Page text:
HP Sauce fan Neil Grundon, deputy chairman of Grundon Waste Management, is a fan of squirty sauce bottles but wants to ban single serve sauce sachets. Here he talks about the plastic products he can and can’t live without.
I thought it would be interesting to come up with a list of plastic products and packaging that I really like. Top of the list would be squirty sauce bottles, especially HP. Anyone who was young in the 70’s would know that at least once a week your shirt would wear HP Sauce to school, flung there in a desperate attempt to shake anything out of THAT bottle.
Not squirty jars though, the mustard in a certain manufacturer’s squirty jar just stays in there and it annoys me.
Shampoo bottles definitely; imagine what sort of Russian roulette you would have to play in the shower if they were made out of glass? Plastic milk bottles are OK because they fit perfectly in the fridge alongside drinks bottles. Chewing gum tubs make a lot of sense, as do clingfilm and plastic biros.
Calculators, hard hats, snorkels, and watering cans are all pretty ok plastic things, but if I were a true eco-warrior I should have a metal watering can. I wonder if environmental campaigner Hugh Fearnley-Whittingstall has one for watering his vegetables?
Plastic insulated wire is handy; bin bags, computer keyboards, window frames (unless you live in Dingley Dell cottage) air-conditioning units, buckets, toys, syringes, swimming goggles, flip flops, pipes and paint pots would all be tricky to replace with wood or metal.
In the interests of gender diversity, I’m adding to my list with hairdryers, straighteners, hair clips, and make up containers – with a wife and five daughters, I’m sure I should know many more of these, so feel free to add to your own personal list.
Given the above, it’s understandable that the Government has used the word ‘avoidable’ when it talks of plastic bans. It’s a brave person who would have to explain to my tribe that they could no longer use their hair straighteners.
If these are the things I’m in favour of, there are plenty of plastic items that I hate. We will take plastic cotton buds and straws as read, turtles CANNOT use them as snorkels.
“If, as consumers, we want to continue down the ready-packed, ready-to-eat road of convenience, then equally We need to recognise that we have to pay extra for its recovery”Neil Grundon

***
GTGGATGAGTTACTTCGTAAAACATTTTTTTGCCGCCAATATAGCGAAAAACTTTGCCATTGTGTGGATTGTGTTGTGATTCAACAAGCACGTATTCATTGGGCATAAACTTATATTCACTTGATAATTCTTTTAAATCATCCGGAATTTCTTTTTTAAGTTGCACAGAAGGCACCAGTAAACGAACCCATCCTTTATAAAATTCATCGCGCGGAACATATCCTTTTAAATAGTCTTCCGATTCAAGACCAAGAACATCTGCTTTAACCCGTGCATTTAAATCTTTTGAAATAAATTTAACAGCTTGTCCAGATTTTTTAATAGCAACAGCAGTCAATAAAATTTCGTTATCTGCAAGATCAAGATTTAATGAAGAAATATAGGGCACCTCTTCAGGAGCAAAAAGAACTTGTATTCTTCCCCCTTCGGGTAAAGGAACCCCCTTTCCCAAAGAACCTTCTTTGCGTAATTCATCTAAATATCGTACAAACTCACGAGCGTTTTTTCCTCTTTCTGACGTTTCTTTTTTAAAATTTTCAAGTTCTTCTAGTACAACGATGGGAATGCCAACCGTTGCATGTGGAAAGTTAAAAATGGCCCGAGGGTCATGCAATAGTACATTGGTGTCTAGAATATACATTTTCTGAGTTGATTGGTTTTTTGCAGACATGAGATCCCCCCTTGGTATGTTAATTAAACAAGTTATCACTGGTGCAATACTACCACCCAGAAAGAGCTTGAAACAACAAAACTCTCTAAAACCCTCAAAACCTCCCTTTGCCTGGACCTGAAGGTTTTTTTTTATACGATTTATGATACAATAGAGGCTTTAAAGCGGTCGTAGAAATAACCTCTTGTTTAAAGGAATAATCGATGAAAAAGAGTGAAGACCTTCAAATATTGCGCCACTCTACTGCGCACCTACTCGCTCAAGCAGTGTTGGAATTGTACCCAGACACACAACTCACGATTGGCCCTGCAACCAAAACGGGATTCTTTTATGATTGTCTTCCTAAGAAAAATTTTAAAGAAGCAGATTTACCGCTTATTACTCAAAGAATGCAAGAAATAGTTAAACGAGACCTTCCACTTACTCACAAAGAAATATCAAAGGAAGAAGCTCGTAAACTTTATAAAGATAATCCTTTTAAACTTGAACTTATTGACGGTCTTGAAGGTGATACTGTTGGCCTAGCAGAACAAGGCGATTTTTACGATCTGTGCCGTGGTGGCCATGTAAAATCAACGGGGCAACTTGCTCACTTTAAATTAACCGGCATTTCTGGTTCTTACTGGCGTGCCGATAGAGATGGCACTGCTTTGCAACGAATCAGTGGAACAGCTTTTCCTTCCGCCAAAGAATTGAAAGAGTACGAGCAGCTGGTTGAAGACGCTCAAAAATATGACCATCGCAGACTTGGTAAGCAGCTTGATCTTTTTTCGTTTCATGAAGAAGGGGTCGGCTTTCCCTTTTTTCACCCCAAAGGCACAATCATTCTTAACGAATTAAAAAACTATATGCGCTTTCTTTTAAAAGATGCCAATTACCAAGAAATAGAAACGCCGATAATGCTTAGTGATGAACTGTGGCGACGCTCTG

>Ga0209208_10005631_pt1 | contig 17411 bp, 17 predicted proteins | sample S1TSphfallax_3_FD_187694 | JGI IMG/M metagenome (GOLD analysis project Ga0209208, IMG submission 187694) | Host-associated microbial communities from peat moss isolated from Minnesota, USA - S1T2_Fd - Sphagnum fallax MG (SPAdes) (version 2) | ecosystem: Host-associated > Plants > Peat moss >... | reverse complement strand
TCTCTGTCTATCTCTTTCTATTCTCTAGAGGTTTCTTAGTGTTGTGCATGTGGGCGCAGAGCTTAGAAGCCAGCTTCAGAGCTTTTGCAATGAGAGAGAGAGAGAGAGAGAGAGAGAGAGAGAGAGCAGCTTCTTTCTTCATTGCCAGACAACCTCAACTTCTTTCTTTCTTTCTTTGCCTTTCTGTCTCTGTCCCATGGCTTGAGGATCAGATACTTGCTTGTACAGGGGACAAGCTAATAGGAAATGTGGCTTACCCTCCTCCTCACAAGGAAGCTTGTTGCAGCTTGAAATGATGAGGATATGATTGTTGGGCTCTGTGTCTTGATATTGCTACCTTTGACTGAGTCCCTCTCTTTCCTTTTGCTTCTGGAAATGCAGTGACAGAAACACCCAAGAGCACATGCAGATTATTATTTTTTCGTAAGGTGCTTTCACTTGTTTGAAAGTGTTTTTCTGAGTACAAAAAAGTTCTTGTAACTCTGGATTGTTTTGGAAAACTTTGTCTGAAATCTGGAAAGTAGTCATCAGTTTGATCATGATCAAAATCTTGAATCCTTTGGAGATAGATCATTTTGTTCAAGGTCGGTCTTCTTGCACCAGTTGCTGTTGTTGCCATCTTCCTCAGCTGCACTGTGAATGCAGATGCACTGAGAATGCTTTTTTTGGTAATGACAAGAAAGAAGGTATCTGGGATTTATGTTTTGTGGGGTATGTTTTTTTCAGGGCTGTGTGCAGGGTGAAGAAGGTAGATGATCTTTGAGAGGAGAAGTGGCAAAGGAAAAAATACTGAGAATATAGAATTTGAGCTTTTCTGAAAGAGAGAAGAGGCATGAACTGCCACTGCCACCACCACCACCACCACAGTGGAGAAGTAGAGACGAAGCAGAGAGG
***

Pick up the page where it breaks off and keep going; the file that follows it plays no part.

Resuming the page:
Grundon Waste Management
For starters (no pun intended) my biggest pet hate is the accursed single serve sauce sachet. I appreciate the excitement of finding the last tartare sauce packet in the fish and chip shop dispenser – and it is just about acceptable in the UK where we can bury or burn such things – but why are they sold in countries where no such disposal facilities exist?That is called vandalism, and it’s a prison offence in many parts of the world. I can imagine nothing worse than a gust of wind blowing dozens of single serve ketchups onto a Bali beach; that is other than feeding dolphins plastic fish after they perform to the crowds in an outdated marine park somewhere.
Let’s face it, we are addicted to the stuff. Ever since the recycling logo was hijacked and replaced with a meaningless swoosh, today’s oblique messaging has given us carte blanche to package our bananas and slice up our pineapples for our posh picnics and hurl the remains away in reckless abandon into our recycling box.
Don’t get me wrong, there is no way I am forsaking my tofu and endive, endame, soy-infused nut box just because the packaging can’t be recycled. Unfortunately, it’s something that is always seen as someone else’s problem.
We have to recognise however that if, as consumers, we want to continue down the ready-packed, ready-to-eat road of convenience, then equally we need to recognise that we have to pay extra for its recovery.
Until then, I fear that more and more plastic will simply go floating off into the sunset.